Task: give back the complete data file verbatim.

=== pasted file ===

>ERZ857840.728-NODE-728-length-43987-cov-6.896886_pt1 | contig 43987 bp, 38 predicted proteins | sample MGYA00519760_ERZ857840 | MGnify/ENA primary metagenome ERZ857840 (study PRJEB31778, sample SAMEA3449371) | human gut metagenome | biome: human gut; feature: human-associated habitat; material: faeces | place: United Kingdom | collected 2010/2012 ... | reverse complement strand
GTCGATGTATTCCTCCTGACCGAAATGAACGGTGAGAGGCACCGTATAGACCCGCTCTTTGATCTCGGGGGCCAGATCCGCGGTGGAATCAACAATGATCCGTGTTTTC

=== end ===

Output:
>ERZ857840.728-NODE-728-length-43987-cov-6.896886_pt1 | contig 43987 bp, 38 predicted proteins | sample MGYA00519760_ERZ857840 | MGnify/ENA primary metagenome ERZ857840 (study PRJEB31778, sample SAMEA3449371) | human gut metagenome | biome: human gut; feature: human-associated habitat; material: faeces | place: United Kingdom | collected 2010/2012 ... | reverse complement strand
GTCGATGTATTCCTCCTGACCGAAATGAACGGTGAGAGGCACCGTATAGACCCGCTCTTTGATCTCGGGGGCCAGATCCGCGGTGGAATCAACAATGATCCGTGTTTTC